On our second night of field work we keep with the good luck and collected all the frogs we needed from the old locations inside the Chernobyl Exclusion Zone where they were collected back in 1987.
We started the day in the lab checking all the frogs collected during our first night of work in the Zone. This year the sampling is pretty easy compared with previous seasons in which we collected multiple tissue samples from each individual, so things were fast and easy. First thing we did was to set up our small experiment to look for coloration plasticity in the treefrogs. So, every frogs was photographed and put in a container either with dark or light background. One day later we will take another photo to estimated if coloration has changed with time, and as a consequence of background color. For now, frogs are quiet in their containers at the lab.
Then, we moved to work with the fire-bellied toads (Bombina bombina) taking a small sample from a feet phalanx of the five toads collected during the night in the Azbuchyn lake. This will allow us to compare, at the genomic level, these frogs with frogs collected in the Zone 30 years ago, right after the accident.
Finally, we worked with the other species from which we have old samples, the waterfrogs of the Pelophylax esculentus group. These are a rather complex group of three very similar species, not easy to differentiate at all. So, first thing we did was to take se real photos of their morphology, especially their feet (metatarsal) tubercles. After a quick email check with our colleague and expert on this group, Glib Mazepa (University of Lausanne, Switzerland) we confirmed that all were from the species we wanted, the hybrid Edible frog,.
We also collected a phalanx from these frogs, and all the sampling was finished. Quick and easy from once. So we had time to take good photos in the lab from some of the individuals. These photos that later on are just perfect when given a talk, or asked from a journal for a cover image. Let’s see how many of them appear somewhere in print 🙂
After some time in the hotel to re o es a bit of the little hours of sleep, and an early dinner, we where back to the lab and ready for another night of fieldwork. This time, we went for a locality close to Chernobyl city, in an area with low radiation levels, when we already collected treefrogs last year, and researches collected amphibians back in 1987-1990. Last year it was an easy place, wiijust the right amount of water and plenty of easy frogs to catch. It wasn’t the same this years. The are was a bit overgrown by reeds and had plenty of water, which made frog catching quite challenging. After more than an hour of fighting our way through the reeds and some areas with water level a bit too high we ended on a pond just full of waterfrogs. So, finally we managed to caught 23 individuals. But no fire-bellied toads or treefrogs on sight.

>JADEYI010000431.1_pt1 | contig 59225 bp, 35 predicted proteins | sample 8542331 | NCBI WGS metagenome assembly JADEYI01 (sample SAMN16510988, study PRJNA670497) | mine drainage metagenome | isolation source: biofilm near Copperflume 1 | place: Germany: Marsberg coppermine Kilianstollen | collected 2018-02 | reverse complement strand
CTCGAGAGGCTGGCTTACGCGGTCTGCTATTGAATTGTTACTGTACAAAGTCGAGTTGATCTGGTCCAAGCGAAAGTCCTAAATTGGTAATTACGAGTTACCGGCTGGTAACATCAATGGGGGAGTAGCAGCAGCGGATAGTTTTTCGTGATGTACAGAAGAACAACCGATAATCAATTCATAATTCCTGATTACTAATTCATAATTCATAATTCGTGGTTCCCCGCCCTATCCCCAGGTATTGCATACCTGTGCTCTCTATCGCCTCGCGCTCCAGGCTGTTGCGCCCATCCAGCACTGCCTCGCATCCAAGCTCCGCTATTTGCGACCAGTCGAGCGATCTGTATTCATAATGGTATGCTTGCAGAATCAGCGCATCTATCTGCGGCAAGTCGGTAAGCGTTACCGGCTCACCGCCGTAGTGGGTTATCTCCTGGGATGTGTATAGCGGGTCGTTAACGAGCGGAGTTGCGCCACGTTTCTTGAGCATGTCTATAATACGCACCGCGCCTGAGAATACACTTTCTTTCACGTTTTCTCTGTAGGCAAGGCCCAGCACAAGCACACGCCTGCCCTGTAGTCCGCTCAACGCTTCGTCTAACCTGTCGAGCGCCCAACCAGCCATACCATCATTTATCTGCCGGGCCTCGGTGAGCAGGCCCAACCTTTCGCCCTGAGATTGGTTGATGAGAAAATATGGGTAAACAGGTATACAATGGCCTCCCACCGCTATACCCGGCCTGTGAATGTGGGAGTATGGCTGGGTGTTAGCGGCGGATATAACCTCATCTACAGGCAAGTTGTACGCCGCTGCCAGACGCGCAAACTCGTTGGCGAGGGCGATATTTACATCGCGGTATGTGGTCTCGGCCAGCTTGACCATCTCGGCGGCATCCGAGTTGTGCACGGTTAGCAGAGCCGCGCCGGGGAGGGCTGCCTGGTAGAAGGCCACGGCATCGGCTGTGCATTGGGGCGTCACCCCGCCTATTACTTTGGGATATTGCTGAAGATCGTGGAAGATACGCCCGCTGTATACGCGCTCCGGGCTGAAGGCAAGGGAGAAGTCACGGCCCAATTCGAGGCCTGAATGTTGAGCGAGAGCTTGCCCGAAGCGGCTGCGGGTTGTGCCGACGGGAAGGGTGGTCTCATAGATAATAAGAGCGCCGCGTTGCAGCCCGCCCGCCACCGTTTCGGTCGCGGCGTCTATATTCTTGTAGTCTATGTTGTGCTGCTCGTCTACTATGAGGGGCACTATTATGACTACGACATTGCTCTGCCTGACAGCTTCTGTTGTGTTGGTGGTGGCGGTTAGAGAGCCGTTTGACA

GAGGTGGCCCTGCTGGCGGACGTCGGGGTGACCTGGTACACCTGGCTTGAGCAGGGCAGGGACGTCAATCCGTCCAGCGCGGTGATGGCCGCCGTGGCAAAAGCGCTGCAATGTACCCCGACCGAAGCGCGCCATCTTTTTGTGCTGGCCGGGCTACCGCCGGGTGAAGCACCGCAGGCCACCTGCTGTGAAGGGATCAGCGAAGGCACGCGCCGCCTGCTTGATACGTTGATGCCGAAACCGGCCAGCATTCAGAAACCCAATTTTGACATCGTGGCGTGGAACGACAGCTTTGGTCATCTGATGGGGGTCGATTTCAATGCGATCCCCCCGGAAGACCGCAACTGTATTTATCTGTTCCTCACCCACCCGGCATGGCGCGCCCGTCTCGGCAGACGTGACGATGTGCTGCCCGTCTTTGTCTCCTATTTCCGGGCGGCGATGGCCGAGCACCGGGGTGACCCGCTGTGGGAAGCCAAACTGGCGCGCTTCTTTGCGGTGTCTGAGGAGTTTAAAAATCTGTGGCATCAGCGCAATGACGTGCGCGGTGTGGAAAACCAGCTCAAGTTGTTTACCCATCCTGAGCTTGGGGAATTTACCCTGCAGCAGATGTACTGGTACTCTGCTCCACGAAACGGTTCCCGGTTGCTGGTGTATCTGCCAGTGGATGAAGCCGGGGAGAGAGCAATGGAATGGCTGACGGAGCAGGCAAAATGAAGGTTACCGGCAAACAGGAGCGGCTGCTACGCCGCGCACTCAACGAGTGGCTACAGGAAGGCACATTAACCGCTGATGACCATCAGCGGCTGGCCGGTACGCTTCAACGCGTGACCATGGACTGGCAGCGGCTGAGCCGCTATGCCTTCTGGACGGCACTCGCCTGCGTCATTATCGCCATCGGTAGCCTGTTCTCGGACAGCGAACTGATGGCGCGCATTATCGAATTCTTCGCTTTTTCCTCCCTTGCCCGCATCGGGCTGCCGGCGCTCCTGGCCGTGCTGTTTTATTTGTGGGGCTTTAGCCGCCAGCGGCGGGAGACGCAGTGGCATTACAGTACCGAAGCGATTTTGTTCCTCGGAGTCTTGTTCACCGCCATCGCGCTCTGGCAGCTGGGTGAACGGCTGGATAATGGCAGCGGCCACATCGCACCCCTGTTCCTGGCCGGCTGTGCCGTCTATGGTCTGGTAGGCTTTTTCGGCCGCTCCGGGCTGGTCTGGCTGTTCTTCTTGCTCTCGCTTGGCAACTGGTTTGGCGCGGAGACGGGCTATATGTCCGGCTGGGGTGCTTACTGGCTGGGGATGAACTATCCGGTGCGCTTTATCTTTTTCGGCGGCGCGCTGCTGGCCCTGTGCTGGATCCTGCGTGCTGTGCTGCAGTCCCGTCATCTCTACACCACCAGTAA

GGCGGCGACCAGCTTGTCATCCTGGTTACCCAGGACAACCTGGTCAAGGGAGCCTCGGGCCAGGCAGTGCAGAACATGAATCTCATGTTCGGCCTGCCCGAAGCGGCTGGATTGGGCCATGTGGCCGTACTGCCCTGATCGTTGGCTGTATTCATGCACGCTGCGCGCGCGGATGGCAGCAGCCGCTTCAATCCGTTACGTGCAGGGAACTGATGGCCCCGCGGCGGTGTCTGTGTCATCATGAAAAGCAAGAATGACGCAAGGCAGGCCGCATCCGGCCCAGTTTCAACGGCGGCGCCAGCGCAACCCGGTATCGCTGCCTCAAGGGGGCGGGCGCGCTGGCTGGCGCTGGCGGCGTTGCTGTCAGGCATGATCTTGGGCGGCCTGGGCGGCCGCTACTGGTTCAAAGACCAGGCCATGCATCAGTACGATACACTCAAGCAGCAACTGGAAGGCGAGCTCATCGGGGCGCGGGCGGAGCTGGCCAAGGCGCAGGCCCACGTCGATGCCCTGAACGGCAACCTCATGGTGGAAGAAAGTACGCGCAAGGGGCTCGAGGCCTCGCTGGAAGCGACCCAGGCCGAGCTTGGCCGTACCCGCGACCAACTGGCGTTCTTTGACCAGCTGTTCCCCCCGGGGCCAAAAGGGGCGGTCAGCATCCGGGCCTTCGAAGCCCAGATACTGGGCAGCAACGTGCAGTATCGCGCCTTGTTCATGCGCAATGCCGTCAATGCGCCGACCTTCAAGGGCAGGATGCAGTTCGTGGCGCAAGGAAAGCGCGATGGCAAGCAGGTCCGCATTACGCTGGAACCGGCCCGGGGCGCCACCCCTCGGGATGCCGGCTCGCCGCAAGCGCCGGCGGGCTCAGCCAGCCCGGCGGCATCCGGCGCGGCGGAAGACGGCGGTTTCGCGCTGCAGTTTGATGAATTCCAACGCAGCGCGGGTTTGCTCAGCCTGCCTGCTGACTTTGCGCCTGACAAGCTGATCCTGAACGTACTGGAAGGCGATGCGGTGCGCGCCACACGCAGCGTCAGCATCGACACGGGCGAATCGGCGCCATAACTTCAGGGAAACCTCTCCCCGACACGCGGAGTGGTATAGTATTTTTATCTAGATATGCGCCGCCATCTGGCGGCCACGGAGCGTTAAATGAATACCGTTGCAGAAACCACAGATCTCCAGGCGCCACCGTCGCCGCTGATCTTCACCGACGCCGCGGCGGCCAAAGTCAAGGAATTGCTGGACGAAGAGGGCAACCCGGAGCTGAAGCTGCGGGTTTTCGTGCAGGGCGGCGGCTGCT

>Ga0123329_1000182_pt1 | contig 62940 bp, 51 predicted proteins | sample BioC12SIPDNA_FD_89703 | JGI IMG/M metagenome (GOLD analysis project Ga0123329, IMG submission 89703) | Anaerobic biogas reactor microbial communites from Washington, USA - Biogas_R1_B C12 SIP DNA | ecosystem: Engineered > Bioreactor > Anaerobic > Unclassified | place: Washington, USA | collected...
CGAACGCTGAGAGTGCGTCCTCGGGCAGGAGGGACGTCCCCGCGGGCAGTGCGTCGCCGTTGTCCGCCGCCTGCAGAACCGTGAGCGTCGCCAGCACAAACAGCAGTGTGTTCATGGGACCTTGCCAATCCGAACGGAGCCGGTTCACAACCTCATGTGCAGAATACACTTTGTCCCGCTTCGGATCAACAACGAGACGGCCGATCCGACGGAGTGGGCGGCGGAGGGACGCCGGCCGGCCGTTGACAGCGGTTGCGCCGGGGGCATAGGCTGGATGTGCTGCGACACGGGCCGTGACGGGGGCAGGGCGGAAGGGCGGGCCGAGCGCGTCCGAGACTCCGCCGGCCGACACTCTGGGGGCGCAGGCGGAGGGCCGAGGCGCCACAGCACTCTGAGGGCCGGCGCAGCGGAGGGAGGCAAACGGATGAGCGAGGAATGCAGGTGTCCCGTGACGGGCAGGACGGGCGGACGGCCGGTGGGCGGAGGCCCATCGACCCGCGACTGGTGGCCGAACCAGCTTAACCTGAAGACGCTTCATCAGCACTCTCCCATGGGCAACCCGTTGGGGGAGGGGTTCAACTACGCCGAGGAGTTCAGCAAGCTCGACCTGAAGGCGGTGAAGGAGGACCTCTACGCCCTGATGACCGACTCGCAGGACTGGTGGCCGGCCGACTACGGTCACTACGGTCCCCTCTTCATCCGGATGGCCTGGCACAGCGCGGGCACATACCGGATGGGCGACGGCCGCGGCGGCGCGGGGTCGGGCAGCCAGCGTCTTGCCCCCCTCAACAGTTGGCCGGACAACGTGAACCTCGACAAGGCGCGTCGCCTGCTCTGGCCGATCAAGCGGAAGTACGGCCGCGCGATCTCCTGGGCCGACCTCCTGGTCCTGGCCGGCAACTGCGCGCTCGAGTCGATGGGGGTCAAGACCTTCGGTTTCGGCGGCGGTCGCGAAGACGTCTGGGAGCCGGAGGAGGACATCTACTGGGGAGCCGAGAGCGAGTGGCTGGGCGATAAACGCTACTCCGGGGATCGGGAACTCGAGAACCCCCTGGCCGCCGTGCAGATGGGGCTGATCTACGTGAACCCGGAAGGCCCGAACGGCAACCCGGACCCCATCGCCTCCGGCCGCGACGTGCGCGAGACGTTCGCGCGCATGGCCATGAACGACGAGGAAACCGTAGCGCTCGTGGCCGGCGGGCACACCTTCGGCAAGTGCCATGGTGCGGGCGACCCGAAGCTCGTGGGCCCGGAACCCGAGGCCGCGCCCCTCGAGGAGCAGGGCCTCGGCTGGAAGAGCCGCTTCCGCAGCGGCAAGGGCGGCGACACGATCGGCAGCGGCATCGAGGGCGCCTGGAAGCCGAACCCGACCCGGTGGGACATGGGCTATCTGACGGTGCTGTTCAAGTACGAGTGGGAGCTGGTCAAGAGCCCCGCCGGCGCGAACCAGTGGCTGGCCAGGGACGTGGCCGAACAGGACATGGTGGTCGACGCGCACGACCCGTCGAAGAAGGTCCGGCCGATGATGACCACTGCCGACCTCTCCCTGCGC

So, we went back to the car, and walk around the area following the distant calls of the fire-bellied toads. After some time walking in the dark, we arrived at a nice pond where the toads were active. There, it was quite challenging first to locate the calling males, and then to catch them before they moved away and deep into the water. So, it took more than an hour to catch the five individuals we needed, but we finally did it.
This morning, it will be time to sample of these individuals, and check the treefrogs of the coloration experiment. Let’s see if we can do this fast. With all these frogs, we don’t need any additional amphibians from the Exclusion Zone this time. The idea now is to focus on sampling environmental microbiome in all the places we have visited since 2026, to have an idea of how the amphibian microbiome is affected by the environmental microbiome, but also to understand the factors (other than radiation) that affecte the diversity and composition of the microbiome in the ponds and lakes of the Exclusion Zone. That means that today afternoon and tomorrow it will be time for us to move around the Zone, from pond to pond sampling waster, soil and sediment microbiome. Really looking forward to mi e through the Zone during daylight!!
We didn’t move much yesterday, but enough to see a group of 3 Przewalski horses (young stallions) near Chernobyl city, and a red fox.
Let’s see how it goes today. Still warm, but with chances of rain. More tomorrow!!